May is also used to express irrelevance in spite of certain or likely truth: "He may be taller than I am, but he is certainly not stronger" may mean roughly, "While it is true that he is taller than I am, that does not make a difference, as he is certainly not stronger." (However, it may also mean, "I am not sure whether he is taller than I am, but I am sure that he is not stronger.") In many dialects, might is used in this sense as well.

In addition to what has already been mentioned, might also serves as the conditional mood of may: "If he were more polite, he might be better liked." Also, while there are some dialects where the use of might to replace may is very common, even in colloquial or informal speech, there are other dialects where might serves a more polite or formal form of may, just as would does for will (see above) and could does for can (see below).

May and might do not have common negative contractions (equivalents to shan't, won't, can't, couldn't etc).

Can and could

Can is used to express ability (as in "I can speak English", meaning "I am able to speak English" or "I know how to speak English"), permission (as in "Can I use your phone?” meaning "Do you permit me to use your phone?"), willingness (as in "Can you pass me the cheese?” meaning "Please pass me the cheese"), or possibility ("There can be a very strong rivalry between siblings", meaning "There is sometimes a very strong rivalry between siblings"). (Some of these senses may be perceived as incorrect in some dialects; in particular, formal American English often prefers to use may when the sense is permission and could when the sense is willingness.) The negative of can is the single word cannot or the contraction can't.

Could has at least three distinct functions. First, it can often replace can, although generally it gives the phrase a conditional tone. For example, "I can help you with your work" suggests that the speaker is ready and willing to help, whereas "I could help you with your work" gives a more tentative sense of ability to help. In this sense, could is often used like a conditional: "I could help you if you helped yourself."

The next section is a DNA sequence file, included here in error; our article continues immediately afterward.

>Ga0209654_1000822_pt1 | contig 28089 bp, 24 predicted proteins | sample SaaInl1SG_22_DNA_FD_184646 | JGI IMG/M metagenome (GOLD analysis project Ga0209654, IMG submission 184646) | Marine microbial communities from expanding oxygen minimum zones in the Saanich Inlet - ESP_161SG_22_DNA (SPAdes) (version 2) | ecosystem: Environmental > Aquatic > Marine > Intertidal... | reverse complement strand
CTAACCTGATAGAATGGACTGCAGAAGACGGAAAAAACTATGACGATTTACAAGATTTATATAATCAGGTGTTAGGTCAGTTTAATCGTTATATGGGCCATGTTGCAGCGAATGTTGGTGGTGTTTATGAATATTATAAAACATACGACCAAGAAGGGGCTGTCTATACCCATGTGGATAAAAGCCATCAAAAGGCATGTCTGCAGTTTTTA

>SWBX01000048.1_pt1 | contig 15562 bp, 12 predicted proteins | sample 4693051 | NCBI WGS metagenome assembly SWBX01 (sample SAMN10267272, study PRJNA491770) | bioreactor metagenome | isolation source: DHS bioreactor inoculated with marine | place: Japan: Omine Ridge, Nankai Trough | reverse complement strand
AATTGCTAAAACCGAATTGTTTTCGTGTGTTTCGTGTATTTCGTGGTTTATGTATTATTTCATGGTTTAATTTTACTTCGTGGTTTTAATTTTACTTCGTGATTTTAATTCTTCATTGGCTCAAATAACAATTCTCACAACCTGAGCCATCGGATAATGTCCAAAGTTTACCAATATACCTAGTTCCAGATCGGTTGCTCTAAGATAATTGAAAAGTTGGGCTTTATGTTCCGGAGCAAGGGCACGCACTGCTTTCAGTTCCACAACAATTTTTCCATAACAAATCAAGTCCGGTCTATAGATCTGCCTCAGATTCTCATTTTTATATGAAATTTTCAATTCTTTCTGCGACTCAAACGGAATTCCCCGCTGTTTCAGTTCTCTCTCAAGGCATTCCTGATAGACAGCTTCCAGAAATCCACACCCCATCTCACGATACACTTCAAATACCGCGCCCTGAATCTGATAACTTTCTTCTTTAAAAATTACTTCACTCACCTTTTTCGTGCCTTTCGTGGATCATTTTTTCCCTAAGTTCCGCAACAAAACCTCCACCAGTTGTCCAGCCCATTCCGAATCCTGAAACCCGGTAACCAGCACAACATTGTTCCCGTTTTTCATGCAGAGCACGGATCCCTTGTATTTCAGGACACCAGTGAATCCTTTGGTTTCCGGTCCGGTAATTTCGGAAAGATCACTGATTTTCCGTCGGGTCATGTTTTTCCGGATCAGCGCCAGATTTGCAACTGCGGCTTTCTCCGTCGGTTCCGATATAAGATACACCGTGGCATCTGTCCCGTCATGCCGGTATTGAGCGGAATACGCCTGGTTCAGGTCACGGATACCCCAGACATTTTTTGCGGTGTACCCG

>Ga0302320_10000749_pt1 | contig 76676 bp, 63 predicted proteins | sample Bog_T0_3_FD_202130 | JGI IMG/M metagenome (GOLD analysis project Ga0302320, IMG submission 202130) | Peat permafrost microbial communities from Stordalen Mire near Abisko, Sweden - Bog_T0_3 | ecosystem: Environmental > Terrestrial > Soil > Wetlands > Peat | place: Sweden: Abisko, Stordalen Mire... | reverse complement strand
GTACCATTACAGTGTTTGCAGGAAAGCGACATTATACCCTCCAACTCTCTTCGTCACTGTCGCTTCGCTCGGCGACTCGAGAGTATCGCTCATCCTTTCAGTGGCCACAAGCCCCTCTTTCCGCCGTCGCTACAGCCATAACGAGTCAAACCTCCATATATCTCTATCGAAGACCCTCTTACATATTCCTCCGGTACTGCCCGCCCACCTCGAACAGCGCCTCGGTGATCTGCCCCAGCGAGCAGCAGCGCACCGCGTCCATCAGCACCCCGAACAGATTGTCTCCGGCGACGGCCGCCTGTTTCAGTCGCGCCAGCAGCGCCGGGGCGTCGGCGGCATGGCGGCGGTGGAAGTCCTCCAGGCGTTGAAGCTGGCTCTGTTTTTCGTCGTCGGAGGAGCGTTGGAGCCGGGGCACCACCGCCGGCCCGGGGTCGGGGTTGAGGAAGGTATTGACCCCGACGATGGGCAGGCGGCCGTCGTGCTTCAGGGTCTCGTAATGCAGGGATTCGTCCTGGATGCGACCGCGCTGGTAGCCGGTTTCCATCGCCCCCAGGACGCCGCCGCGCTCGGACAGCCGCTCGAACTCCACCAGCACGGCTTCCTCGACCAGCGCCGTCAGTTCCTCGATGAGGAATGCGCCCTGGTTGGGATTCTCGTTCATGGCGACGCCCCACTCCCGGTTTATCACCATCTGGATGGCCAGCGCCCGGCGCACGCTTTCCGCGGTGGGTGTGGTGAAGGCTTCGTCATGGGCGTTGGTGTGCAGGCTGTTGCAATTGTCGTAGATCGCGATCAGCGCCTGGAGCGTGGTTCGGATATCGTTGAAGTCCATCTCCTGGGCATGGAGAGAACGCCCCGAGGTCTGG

Second, could functions as a kind of past tense for can, though could does not function grammatically like any regular past simple verb.

Third, could carries the same meaning as might or may in the present. That is, could suggests that something is a possibility. For instance, John is not in the office today, he could be sick. In this phrase, might or may would carry the same meaning. Note that can in the negative carries the same idea as couldn't in this sense: "He cannot have left already; why would he want to get there so early?" Also, note that when regarding potential futures actions could is not equivalent to might or may. "I might go to the mall later," does not have the same connotations as "I could go to the mall later," which suggests ability more than possibility.

Must and have to

Must and Have to are used to express that something is imperative or obligatory ("He must leave"). According to many scholars, the difference between must and have to is found in the source of the obligation. Must is said to be chosen when the obligation stems from an internal source (i.e. an obligation one imposes on oneself); have to when the source is external (i.e. your boss, rules, the law, an authority figure, etc). Compare "I have to finish this report today" (where there is a deadline, which I did not set) with "I must finish this report today" (I am imposing my own deadline).

In certain negative constructions, there is a different distinction between must and have to. Must not (or mustn't) indicates a prohibition ("you must not smoke in here") or a resolution not to do something ("I mustn't make that mistake again"), whereas do not have to (or don't have to) indicates that there is not an obligation either to do or to not do the verb in the sentence ("you don't have to go if you don't want to"). Nevertheless one can say "One has to not smoke", perhaps because it's prohibited or perhaps because one wants to not become unhealthy.

Both must and Have to are also used to express a strong belief that something is the case, but makes it clear that the speaker is not stating a fact but an opinion ("It must be here somewhere"). The basis of this belief is not factual but logical. In other words, we are speculating based on what we know about the world and how it works (i.e. what has happened in the past, someone's character, etc).

Ought to and had better